The changing perception of care in the wake of coronavirus
Mental health social worker Daniel Wilding says the pandemic has seen a seismic shift in how social care is viewed
Professional Social Work magazine - 11 May, 2020. Share your COVID-19 experiences here.
In the wake of the coronavirus pandemic hitting the United Kingdom, I have noticed a seismic shift in the perception of care.
I am a social worker with nearly four years of post-qualifying experience working as a community mental health practitioner and practice supervisor.
When the news first broke that coronavirus had spread to the UK, my attitude was to use humour. I sung an adaptation of the song ‘My Sharona’ by The Knack. My fiancée thought it was funny, at first. However, after several renditions of the chorus: ‘When you gonna give me some? / Gonna give me some of your time Corona’, her feeling changed to annoyance.
I realised my use of humour was a coping strategy. I was using it to deal with working in this unprecedented situation, facing uncertainty my multi-disciplinary colleagues and I had not felt before. Our team was already struggling to deliver services due to sickness, leave, and nurse shortages. Now, we were faced with the challenge of COVID-19.
Management informed me that I needed to go and work from home. We were overworked, underresourced and only had the standard alcohol gel as personal protective equipment.
Arguably, we were and are underpaid for being expected to visit those people extremely vulnerable to the virus, with only social distancing guidance and the aforementioned hand gel as protection from contracting the virus ourselves.
Prior to moving into the newly formed Mental Health Community Support Team, the risks were high for all in the team to contract the virus. The potential impact on our own wellbeing, as well as that of our clients and our significant others was clear. We were putting our lives at risk to keep safe and well those adults recovering from severe and enduring mental illness we serve.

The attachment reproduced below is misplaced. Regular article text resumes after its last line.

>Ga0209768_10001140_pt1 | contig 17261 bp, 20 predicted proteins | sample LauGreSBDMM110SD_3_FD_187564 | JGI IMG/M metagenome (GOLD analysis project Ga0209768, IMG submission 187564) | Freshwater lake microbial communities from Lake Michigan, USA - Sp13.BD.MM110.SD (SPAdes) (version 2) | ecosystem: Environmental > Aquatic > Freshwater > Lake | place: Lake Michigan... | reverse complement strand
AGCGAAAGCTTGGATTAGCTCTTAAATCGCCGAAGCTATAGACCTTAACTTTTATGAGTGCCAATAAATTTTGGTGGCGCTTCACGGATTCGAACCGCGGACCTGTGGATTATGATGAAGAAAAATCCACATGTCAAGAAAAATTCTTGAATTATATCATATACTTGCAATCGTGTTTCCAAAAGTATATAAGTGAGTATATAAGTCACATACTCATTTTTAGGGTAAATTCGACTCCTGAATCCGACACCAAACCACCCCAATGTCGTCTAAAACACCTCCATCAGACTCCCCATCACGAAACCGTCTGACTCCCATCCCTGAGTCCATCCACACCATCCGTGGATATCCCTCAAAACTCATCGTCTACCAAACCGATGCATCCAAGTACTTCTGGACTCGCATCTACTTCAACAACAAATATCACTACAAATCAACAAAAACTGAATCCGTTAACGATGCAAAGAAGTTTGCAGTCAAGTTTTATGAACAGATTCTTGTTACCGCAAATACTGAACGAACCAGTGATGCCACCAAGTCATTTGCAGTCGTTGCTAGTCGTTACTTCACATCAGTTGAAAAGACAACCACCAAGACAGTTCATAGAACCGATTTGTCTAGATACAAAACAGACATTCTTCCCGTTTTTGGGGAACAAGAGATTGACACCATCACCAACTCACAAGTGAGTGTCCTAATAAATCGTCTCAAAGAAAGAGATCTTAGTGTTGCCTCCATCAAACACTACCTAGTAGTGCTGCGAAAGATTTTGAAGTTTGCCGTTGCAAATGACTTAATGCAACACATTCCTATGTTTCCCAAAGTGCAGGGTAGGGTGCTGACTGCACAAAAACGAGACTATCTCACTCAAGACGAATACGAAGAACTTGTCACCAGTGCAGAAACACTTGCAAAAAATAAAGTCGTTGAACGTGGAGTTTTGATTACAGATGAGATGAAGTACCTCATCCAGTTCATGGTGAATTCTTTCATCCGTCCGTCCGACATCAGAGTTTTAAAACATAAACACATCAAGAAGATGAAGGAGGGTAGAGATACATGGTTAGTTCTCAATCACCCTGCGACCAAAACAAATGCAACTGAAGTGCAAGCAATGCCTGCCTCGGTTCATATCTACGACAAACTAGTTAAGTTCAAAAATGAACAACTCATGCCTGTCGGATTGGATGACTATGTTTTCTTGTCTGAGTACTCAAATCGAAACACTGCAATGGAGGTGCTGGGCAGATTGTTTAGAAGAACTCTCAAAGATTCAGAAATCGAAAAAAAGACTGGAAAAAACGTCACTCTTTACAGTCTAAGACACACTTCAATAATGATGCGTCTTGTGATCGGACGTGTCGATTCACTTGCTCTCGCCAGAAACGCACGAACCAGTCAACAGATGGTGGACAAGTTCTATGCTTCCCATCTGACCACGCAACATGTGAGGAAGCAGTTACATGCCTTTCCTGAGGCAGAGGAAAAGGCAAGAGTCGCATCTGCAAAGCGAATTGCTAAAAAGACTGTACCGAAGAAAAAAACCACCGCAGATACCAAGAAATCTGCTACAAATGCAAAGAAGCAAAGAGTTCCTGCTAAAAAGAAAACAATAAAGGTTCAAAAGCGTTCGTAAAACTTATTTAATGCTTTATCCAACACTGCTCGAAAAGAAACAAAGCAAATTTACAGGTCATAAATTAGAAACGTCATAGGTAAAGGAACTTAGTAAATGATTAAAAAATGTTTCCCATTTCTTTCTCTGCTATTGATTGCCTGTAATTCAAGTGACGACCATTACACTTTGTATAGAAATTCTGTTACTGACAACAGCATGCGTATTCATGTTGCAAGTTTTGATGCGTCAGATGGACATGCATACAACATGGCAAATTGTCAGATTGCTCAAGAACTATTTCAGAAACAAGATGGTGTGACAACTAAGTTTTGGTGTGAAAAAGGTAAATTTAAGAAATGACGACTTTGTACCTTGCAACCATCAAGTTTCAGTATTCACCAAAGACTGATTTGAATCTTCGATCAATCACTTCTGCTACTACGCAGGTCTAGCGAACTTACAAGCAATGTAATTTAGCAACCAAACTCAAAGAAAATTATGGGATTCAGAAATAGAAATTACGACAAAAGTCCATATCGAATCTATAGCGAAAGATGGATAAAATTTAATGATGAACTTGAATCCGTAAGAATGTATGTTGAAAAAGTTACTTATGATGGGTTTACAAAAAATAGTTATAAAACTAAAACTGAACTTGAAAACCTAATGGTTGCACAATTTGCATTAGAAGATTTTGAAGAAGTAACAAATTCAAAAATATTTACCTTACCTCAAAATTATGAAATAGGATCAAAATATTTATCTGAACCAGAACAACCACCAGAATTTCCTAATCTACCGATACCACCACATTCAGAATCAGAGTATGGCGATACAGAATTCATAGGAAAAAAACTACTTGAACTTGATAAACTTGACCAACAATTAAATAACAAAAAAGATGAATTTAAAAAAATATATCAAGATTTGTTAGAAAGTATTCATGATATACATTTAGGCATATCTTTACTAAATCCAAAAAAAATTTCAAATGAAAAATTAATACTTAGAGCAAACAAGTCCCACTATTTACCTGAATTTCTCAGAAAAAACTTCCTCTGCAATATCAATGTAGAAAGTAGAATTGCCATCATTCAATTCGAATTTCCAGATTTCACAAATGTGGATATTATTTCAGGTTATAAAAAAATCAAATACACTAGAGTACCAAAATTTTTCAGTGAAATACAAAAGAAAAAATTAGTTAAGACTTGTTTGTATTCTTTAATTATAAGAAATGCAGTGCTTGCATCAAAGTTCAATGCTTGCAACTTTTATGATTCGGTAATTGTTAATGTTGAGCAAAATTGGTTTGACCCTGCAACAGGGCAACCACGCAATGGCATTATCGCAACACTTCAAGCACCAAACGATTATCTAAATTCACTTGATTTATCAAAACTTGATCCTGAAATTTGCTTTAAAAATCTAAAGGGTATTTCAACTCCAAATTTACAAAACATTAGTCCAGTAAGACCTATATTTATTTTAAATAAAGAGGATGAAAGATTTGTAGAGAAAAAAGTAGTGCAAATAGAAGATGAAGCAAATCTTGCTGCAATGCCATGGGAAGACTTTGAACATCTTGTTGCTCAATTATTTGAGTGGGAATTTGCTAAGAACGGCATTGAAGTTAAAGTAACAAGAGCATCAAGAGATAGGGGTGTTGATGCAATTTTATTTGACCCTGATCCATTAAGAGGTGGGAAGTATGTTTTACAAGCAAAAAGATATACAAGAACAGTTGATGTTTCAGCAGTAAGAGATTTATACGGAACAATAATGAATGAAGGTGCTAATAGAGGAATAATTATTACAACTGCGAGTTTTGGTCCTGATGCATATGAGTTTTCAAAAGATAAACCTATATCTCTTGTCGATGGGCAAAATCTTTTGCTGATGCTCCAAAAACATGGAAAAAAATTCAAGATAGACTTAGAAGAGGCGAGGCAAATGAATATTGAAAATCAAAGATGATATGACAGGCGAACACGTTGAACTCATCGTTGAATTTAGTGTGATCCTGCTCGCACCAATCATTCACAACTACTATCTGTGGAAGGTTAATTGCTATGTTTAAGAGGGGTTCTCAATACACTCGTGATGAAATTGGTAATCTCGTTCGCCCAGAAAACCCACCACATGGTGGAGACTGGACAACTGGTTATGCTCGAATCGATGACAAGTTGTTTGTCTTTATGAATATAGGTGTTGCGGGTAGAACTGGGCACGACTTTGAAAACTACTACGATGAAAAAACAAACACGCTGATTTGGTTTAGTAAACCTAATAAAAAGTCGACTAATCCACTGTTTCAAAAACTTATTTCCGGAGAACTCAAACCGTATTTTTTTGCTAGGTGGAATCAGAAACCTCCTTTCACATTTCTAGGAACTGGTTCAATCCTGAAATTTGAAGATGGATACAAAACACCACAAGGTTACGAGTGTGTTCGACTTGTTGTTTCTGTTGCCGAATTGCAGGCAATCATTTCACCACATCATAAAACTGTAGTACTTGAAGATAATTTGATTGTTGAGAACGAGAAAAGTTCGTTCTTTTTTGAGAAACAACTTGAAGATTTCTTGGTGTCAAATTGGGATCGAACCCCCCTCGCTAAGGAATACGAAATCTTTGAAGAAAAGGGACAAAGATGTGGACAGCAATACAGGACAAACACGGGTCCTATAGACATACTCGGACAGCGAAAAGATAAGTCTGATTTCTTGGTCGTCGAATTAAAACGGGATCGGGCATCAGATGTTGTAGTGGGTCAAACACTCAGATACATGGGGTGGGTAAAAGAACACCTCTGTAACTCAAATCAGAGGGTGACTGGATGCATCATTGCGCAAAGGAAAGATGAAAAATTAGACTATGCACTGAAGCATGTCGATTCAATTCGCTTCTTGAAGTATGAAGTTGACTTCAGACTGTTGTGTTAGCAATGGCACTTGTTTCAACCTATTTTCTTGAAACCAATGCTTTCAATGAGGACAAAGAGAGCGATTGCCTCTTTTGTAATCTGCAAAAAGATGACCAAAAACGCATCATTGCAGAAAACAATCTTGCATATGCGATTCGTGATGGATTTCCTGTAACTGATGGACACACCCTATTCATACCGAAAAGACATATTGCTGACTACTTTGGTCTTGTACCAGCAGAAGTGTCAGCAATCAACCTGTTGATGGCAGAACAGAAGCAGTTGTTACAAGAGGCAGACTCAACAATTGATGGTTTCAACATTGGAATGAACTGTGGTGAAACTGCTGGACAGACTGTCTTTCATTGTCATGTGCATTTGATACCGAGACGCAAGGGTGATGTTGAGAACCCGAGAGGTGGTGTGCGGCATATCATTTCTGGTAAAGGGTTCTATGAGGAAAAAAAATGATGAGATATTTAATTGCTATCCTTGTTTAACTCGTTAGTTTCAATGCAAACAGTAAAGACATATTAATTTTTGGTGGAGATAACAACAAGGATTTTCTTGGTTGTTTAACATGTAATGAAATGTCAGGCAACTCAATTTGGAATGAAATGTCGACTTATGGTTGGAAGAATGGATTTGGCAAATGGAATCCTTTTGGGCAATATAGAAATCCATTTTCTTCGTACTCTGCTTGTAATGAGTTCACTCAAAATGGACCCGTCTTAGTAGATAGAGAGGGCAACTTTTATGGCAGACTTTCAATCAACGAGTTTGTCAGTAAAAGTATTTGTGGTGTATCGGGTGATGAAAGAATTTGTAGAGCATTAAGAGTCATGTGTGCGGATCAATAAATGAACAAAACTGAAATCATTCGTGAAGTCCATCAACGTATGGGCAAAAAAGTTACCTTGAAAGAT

Initially, I felt excitement at the opportunity to work from home. However, after a week of adhering to the stay at home policy, the novelty wore off. I felt a profound empathy with the service users on my caseload. The social isolation a lot of people feel daily, I felt because of the mental impact this virus is having on the public health of our nation and internationally.
So, the changing perception of care in the wake of coronavirus began as a personal one. I began to notice, see and hear a perceptual shift towards care more widely.
When I called service users they began asking after my welfare and encouraging me to look after myself. Perhaps the virus has encouraged a perceptual reversal: the cared for became the caring, the professional carers became cared by. I found myself reflecting that our experience of the coronavirus pandemic is a relational and a shared human one.
Afterwards, I began to hear stories of ‘Clap for Carers’. Alas, there was no ‘Clap for Social Workers’. Local shops, closed due to the stay at home directive, displayed the message ‘Thank you key workers’. Children drew pictures displayed in the windows of homes with words ‘Thank you NHS’. Photographs of a mural thanking social workers appeared on Twitter.
Following his period of treatment in an Intensive Care Unit (ICU) for coronavirus, Prime Minister Boris Johnson publicly thanked the nurses from Portugal and New Zealand who nursed him back to good health.
The narrative towards care, social work and the allied health professions is changing. I, for one, hope this positive change in public perception to care and our profession can be sustained once the spread of coronavirus has been contained and all our lives can return to what might be a brave new world. A world in which social work and social workers are valued for the amazing people we are.
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This article is published by Professional Social work magazine which provides a platform for a range of perspectives across the social work sector. It does not necessarily reflect the views of the British Association of Social Workers.